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The Philadelphia Experiment:

The Who, What, When, Where and Why of

Benjamin Franklin's Kite-and-Key Escapade
By Harry Kyriakodis

Just about everyone has heard about Benjamin Franklin flying a kite during a lightning storm in the mid-
18th century. This legendary exploit was a variation of what came to be known throughout the world as
the Philadelphia Experiment. Some people assert that the entire kite-and-key affair is a myth. since the
great scientist's accounts are sketchy about it. Nevertheless, the general consensus is that Franklin did
indeed fly his electric kite. Despite the unverifiable nature of some of the following, here's a broad look at
Franklin's Philadelphia Experiment.


Benjamin Franklin began experimenting with static electricity as early as 1747. He wasn't alone. Several
colleagues of his in Philadelphia and scientists elsewhere in America and in Europe were doing the same.
They called themselves electricians and employed rudimentary devices to create static electrical charges
for their research. The most-used piece of equipment was the Leyden jar, a glass container lined with
conducting tin foil that could store static electricity, much like a modern capacitor. The electricians
referred to electricity as an "electrical fire." The terms electrical fluid and electrical ether were also used.
Around 1749, Franklin hypothesized that lightning is an
electrical phenomenon, and that this phenomenon might be
transferable to another object and cause an effect similar to
that of static electricity. Unlikely as it seems today, this was
a radical notion at the time, for since the dawn of humanity,
lightning was thought to be supernatural magic sent down by
the gods, or a direct blow from God Almighty intended to
smite sinners.
Franklin also suggested that the way to prove this theory
was to simply draw lightning, or merely an electrical charge,
from the clouds. This experiment would show whether the
earth and sky functioned like a Leyden jar in the presence of
an atmospheric electric charge.
Franklin sent a number of letters describing his various
electrical experiments to his friend and fellow electrician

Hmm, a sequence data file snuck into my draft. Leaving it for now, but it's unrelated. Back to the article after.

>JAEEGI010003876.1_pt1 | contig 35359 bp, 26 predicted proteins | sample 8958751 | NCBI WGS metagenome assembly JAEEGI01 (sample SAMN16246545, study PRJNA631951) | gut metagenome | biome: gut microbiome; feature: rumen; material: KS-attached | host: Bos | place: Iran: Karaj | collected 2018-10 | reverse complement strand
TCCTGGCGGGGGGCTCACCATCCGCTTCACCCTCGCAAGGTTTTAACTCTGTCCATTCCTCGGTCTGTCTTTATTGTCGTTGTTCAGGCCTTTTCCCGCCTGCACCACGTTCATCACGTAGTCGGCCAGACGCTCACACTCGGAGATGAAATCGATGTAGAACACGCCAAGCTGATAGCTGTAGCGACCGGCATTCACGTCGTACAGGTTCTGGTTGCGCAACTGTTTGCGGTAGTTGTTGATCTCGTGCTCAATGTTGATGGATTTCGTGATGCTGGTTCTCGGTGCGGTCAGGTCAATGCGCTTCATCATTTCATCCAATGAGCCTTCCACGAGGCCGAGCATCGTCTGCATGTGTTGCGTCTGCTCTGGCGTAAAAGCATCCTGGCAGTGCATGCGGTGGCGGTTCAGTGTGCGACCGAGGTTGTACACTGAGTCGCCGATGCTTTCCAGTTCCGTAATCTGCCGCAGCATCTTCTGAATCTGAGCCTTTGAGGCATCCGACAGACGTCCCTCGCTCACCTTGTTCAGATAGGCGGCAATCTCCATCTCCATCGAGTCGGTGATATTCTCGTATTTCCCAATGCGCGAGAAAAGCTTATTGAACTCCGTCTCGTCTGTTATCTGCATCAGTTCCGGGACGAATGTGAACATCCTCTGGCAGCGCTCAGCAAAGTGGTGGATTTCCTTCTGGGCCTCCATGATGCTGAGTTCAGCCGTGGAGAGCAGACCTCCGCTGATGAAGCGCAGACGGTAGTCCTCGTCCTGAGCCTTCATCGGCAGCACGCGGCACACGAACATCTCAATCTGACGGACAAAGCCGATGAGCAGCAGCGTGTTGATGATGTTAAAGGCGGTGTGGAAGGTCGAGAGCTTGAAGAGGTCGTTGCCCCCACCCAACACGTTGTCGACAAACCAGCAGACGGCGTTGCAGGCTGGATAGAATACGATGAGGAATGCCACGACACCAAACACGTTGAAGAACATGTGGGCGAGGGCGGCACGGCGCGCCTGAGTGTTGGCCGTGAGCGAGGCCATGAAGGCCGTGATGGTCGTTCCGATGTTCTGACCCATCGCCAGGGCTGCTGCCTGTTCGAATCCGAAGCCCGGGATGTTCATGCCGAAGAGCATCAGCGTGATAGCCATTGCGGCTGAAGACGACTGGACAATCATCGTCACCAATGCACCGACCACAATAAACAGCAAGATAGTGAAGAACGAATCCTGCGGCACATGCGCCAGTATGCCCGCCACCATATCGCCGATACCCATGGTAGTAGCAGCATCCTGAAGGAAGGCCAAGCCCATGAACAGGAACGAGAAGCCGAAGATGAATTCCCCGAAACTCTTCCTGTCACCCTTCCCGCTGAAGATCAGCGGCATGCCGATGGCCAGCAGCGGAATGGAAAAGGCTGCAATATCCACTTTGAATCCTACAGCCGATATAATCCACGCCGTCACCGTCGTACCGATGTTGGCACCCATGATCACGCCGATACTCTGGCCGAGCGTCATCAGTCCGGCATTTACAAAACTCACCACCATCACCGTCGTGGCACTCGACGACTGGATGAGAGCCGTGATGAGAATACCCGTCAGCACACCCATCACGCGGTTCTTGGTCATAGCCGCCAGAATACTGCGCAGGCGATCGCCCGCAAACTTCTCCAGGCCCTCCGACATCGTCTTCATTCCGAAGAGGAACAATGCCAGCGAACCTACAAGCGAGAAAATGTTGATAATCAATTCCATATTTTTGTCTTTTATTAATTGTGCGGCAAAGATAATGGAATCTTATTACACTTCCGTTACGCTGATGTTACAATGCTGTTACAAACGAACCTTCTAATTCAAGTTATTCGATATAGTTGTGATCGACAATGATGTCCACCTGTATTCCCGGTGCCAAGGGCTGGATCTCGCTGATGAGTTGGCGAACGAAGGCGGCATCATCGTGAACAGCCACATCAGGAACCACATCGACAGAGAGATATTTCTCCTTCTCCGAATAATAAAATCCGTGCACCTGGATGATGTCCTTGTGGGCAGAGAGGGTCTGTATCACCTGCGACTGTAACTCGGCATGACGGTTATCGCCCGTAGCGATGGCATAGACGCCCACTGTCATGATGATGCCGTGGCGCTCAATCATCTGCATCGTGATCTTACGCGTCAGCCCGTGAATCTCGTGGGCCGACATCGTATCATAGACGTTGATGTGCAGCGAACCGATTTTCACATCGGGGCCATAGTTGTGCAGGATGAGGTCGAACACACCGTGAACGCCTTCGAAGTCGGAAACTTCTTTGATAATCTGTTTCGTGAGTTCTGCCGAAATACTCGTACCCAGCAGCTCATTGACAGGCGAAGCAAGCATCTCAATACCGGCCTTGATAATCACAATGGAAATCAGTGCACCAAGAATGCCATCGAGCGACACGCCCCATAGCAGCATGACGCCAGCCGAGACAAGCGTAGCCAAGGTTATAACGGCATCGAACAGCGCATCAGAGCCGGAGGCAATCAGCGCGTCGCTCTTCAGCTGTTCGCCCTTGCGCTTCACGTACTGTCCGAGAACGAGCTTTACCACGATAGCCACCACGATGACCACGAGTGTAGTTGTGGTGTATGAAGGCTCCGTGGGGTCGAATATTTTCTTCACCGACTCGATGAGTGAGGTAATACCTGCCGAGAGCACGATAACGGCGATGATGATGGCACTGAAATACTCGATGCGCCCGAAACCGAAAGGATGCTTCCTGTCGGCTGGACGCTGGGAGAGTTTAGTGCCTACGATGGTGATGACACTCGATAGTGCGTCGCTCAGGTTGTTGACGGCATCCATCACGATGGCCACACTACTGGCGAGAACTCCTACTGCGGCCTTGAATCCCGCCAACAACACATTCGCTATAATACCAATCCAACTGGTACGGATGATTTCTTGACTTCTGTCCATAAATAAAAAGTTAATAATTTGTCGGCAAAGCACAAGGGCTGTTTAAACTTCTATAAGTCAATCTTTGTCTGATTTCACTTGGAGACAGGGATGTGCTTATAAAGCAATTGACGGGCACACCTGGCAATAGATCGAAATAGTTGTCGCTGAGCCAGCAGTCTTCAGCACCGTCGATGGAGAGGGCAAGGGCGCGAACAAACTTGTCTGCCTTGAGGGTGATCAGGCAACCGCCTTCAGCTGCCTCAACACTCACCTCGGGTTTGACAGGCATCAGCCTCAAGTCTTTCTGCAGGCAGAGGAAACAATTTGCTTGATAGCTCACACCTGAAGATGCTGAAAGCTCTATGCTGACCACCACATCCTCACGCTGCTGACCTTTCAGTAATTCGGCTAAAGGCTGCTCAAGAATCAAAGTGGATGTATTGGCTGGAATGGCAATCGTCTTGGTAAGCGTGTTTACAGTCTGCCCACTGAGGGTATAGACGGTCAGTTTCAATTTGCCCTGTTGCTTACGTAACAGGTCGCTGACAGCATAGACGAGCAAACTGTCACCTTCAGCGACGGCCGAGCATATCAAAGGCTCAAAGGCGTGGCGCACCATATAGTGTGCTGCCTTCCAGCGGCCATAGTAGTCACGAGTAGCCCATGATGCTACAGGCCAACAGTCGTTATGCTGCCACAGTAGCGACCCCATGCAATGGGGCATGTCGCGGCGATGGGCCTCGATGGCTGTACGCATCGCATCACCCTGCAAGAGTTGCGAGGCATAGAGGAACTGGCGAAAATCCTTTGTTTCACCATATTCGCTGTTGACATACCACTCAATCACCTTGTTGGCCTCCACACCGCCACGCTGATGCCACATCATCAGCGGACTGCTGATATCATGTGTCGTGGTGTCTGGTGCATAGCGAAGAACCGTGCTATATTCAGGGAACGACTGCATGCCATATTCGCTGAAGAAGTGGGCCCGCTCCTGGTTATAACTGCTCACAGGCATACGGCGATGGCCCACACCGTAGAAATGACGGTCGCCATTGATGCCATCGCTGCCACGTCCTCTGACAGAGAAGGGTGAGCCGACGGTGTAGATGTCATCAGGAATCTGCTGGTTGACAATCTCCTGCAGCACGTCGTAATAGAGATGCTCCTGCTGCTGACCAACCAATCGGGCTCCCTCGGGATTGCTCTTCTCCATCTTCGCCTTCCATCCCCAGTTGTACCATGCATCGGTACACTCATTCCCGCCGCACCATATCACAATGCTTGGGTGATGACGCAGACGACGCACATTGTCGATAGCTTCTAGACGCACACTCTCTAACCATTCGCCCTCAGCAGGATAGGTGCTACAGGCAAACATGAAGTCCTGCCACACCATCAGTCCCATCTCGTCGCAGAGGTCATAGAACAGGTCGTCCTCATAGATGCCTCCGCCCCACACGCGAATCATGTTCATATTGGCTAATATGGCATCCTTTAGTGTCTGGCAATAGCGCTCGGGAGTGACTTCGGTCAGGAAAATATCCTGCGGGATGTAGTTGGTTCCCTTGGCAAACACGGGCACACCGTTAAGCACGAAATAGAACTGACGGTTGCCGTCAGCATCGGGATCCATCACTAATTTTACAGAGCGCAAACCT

Peter Collinson, a Quaker merchant and botanist in London.
Franklin and Collinson began corresponding about their
respective experimentation in mid-1747, about the time that
Franklin began working with electricity. In these letters,
Franklin used
the terms
positive and negative to describe electricity. He also
explained what he believed were parallels between static
electricity and lightning, such as the color of the light, its
jagged appearance, crackling noise, and other things.
In a letter to Collinson in 1750, Franklin detailed his proposed
trial to ascertain whether or not clouds were electrified:
To determine the Question, Whether the Clouds that
contain Lightning are electrified or not, I would propose
an Experiment to be try'd where it may be done
conveniently. On the Top of some high Tower or Steeple
place a Kind of Sentry Box... big enough to contain a Man
and an electrical Stand [an insulated platform]. From the Middle of the Stand, let an Iron Rod
rise and pass bending out of the Door, and then upright 20 or 30 feet, pointed very sharp at the
End. If the Electrical Stand be kept clean and dry, a Man standing on it when such Clouds are
passing low might be electrified and afford Sparks, the Rod drawing [electrical] Fire to him
from a Cloud. If any Danger to the Man should be apprehended (tho' I think there would be
none), let him stand on the Floor of his Box, and now and then bring near to the Rod the Loop
of a Wire that has one End fastened to the Leads; he holding it by a Wax-Handle; so the
Sparks, if the Rod is electrified, will Strike from the Rod to the Wire and not affect him.
This is the fundamental Philadelphia Experiment, also referred to as the sentry box experiment. As Ben
Franklin explained, it featured a metal rod extending from a small enclosed space inside or atop a tower or
steeple. No kite or key was involved.